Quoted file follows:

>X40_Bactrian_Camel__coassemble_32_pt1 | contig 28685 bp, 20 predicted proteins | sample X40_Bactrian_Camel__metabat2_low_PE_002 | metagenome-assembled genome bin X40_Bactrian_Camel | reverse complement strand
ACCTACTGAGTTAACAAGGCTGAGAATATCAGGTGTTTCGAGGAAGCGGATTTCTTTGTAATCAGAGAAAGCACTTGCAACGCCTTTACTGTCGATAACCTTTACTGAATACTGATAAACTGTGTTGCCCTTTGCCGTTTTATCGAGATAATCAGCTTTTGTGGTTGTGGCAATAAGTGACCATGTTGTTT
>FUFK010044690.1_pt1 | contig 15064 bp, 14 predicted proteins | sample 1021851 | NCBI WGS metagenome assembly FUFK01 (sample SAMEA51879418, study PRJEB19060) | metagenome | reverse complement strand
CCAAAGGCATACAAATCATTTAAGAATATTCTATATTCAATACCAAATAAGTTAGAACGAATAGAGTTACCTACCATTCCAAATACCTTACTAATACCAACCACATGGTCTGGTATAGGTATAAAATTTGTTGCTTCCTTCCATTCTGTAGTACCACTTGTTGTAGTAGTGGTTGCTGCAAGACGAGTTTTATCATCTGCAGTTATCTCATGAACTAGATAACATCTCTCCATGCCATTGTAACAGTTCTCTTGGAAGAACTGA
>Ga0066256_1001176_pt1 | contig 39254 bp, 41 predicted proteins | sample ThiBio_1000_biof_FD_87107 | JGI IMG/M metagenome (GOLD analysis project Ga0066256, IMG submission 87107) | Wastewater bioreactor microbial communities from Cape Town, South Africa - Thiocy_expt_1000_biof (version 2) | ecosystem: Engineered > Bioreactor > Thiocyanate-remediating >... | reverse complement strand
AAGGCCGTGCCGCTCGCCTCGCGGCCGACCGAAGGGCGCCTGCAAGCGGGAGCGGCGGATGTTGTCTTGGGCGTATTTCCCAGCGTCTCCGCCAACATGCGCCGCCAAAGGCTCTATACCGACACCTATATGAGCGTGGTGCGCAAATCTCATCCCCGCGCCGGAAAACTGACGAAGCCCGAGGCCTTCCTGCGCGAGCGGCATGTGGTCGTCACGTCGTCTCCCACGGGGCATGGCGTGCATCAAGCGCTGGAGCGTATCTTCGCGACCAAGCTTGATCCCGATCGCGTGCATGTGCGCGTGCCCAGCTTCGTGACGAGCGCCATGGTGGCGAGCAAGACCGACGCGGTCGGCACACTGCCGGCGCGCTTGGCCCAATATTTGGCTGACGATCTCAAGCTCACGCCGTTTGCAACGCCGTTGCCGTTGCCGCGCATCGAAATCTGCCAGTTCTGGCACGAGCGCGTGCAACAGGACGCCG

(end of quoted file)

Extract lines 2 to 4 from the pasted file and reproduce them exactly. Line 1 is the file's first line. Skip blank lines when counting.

ACCTACTGAGTTAACAAGGCTGAGAATATCAGGTGTTTCGAGGAAGCGGATTTCTTTGTAATCAGAGAAAGCACTTGCAACGCCTTTACTGTCGATAACCTTTACTGAATACTGATAAACTGTGTTGCCCTTTGCCGTTTTATCGAGATAATCAGCTTTTGTGGTTGTGGCAATAAGTGACCATGTTGTTT
>FUFK010044690.1_pt1 | contig 15064 bp, 14 predicted proteins | sample 1021851 | NCBI WGS metagenome assembly FUFK01 (sample SAMEA51879418, study PRJEB19060) | metagenome | reverse complement strand
CCAAAGGCATACAAATCATTTAAGAATATTCTATATTCAATACCAAATAAGTTAGAACGAATAGAGTTACCTACCATTCCAAATACCTTACTAATACCAACCACATGGTCTGGTATAGGTATAAAATTTGTTGCTTCCTTCCATTCTGTAGTACCACTTGTTGTAGTAGTGGTTGCTGCAAGACGAGTTTTATCATCTGCAGTTATCTCATGAACTAGATAACATCTCTCCATGCCATTGTAACAGTTCTCTTGGAAGAACTGA